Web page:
(Reuters) - U.S. special forces in helicopters attacked a car in southern Somalia Monday and killed one of east Africa’s most wanted al Qaeda militants, witnesses and U.S. sources said.
Kenyan-born Saleh Ali Saleh Nabhan, 28, was suspected of building the truck bomb that killed 15 people at a Kenyan hotel in 2002, as well as involvement in a simultaneous, but botched, missile launch at an Israeli airliner leaving Mombasa airport. Below is a list of some of the major al Qaeda figures killed or captured since 2001:
* Mohammed Atef, one of the leaders of Osama bin Laden’s al Qaeda network, was killed in a U.S. air strike in Afghanistan in November 2001.
* Abu Suleiman al-Otaibi, formerly one of al Qaeda’s leaders in Iraq, was killed by U.S.-led forces in Afghanistan, according to a statement by the group on an Islamist website in May 2008.
* Hareg Zoheir, the deputy chief of al Qaeda’s North Africa wing, was killed along with two other rebels in a gun battle with Algerian troops in October 2007.
* In February 2009 it was reported that Algerian security forces had killed Mourad Bouzid, also known as Ami Slimane, a senior member of Al Qaeda’s north African wing.
* Abu Musab al-Zarqawi, al Qaeda’s leader in Iraq, was killed in a U.S. air raid in June 2006.
* In April 2009 Iraq confirms the identity of a captured suspect as Abu Omar al-Baghdadi, suspected head of the so-called Islamic State of Iraq, an al Qaeda-linked group.
* Saudi-born Palestinian Abu Zubaydah was arrested after a shootout in the central Pakistani city of Faisalabad in March 2002. Zubaydah was operations director for al Qaeda and the first high-ranking member to be arrested.
* Ramzi Binalshibh, a Yemeni national and one-time roommate of Mohamed Atta, suspected ringleader of the September 11 hijackers, was captured in Karachi in September 2002.
* Security forces arrested Khalid Sheikh Mohammed, al Qaeda’s number three and alleged mastermind of the September 11 attacks, in a raid in Rawalpindi, near Islamabad, in March 2003.
* Pakistani intelligence agencies and security forces arrested Abu Faraj Farj al-Liby, mastermind of two failed attempts on President Pervez Musharraf’s life, in May 2005.
* Abu Hamza Rabia, an al Qaeda commander ranked the third most senior leader in the network, was killed in a tribal region of Pakistan bordering Afghanistan in December 2005.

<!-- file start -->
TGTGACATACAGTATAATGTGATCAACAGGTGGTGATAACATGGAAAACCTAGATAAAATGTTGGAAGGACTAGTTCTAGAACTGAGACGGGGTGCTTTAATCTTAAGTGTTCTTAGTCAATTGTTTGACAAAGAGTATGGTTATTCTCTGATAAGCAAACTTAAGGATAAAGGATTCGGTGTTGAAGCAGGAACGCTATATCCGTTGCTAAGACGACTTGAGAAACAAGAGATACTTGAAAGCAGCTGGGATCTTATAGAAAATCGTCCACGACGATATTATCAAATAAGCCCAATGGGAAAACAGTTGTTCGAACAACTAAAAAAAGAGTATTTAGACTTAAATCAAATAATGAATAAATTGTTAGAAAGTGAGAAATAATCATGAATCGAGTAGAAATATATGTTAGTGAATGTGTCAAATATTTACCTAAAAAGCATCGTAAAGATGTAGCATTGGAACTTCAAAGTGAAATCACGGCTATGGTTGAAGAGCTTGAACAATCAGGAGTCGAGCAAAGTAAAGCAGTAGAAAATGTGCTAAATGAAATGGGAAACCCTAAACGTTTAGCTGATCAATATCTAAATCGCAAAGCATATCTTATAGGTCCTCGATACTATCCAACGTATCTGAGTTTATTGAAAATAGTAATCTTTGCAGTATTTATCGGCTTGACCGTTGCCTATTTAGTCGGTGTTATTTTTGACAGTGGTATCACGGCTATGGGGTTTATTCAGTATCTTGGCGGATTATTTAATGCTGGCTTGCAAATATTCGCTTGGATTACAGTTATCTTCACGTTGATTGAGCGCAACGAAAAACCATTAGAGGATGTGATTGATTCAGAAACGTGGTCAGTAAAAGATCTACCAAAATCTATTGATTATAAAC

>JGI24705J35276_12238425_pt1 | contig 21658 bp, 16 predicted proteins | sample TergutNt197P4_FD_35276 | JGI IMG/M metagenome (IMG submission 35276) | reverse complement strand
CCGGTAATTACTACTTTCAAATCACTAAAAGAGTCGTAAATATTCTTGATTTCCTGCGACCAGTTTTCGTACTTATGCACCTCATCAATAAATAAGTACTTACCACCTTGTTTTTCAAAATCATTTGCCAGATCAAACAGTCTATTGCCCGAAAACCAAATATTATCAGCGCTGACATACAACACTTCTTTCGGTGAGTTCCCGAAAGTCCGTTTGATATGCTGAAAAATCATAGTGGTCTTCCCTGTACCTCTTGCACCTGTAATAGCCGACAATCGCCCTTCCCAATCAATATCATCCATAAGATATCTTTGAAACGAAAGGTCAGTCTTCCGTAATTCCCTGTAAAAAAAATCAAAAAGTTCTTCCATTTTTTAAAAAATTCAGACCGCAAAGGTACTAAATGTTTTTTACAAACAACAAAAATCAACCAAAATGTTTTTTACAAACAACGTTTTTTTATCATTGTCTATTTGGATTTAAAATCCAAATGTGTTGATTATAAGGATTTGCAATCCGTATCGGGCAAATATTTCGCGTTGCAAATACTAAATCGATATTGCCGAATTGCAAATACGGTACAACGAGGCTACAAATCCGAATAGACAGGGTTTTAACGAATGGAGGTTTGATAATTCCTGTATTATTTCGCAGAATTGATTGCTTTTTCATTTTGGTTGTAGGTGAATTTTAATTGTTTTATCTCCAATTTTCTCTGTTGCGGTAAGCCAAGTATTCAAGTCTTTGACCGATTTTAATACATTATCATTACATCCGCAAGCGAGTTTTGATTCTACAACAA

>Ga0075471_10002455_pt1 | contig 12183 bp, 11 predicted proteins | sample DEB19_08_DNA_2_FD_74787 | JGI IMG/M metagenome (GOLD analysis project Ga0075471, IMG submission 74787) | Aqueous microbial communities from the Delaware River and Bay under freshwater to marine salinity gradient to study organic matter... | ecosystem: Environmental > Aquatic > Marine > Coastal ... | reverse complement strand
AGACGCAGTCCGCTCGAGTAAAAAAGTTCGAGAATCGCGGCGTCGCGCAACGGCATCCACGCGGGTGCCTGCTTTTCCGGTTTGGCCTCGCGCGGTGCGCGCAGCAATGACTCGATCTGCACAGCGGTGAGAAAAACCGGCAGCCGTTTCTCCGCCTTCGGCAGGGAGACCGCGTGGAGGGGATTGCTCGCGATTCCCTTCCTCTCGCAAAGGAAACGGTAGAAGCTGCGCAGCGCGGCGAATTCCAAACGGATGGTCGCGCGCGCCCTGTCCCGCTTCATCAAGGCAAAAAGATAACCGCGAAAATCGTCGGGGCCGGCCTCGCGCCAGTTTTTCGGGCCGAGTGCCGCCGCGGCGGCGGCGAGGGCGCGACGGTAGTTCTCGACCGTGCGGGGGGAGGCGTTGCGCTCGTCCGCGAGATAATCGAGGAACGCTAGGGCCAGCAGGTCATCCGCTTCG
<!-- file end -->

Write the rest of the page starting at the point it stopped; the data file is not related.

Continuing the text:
* Abu Laith al-Libi, one of Osama bin Laden’s top lieutenants who commanded militant forces in Afghanistan, was killed in January 2008 in a suspected U.S. missile strike that also killed up to 13 foreign militants.
* Abu Khabab al-Masri, an al Qaeda chemical and biological weapons expert who carried a $5 million U.S. bounty on his head, was killed in a suspected U.S. missile strike in Pakistan in July 2008.
* Senior Al Qaeda commander Abu Saeed al-Masri was killed in clashes with Pakistani forces in a Pakistani region near the Afghan border in August 2008.
* In August 2009 Pakistani and U.S. officials say they are certain Pakistani Taliban chief and al Qaeda cohort Baitullah Mehsud had been killed in a missile strike by a U.S. drone in the South Waziristan tribal region. Taliban commanders deny their leader is dead. Later in the month a senior aide to Mehsud, Maulvi Omar, is captured.
* Youssef al-Eiery, the leading al Qaeda militant in Saudi Arabia who was believed to be behind May 2003 suicide bombings in Riyadh which killed at least 35 people, was shot dead by Saudi police shortly after the attacks. Several successors, including Khaled Ali Haj, Abdulaziz al-Muqrin and Saleh al-Awfi, were killed by Saudi security forces over the next two years.
* A U.S. air strike in May 2008 killed Aden Hashi Ayro, who led al Shabaab militants blamed for attacks on government troops and their Ethiopian allies.
* U.S. special forces in helicopters attacked a car in southern Somalia in Sept 2009 and killed Kenya-born Saleh Ali Saleh Nabhan, 28, who was suspected of building the truck bomb that killed 15 people at a Kenyan hotel in 2002.
* U.S. missile strike in November 2002 killed Abu Ali al-Harthi, suspected planning the 2000 suicide bombing of the U.S. warship Cole which killed 17 U.S. sailors.
Writing by David Cutler; Additional writing by Jijo Jacob; London Editorial Reference Unit; editing by Dominic Evans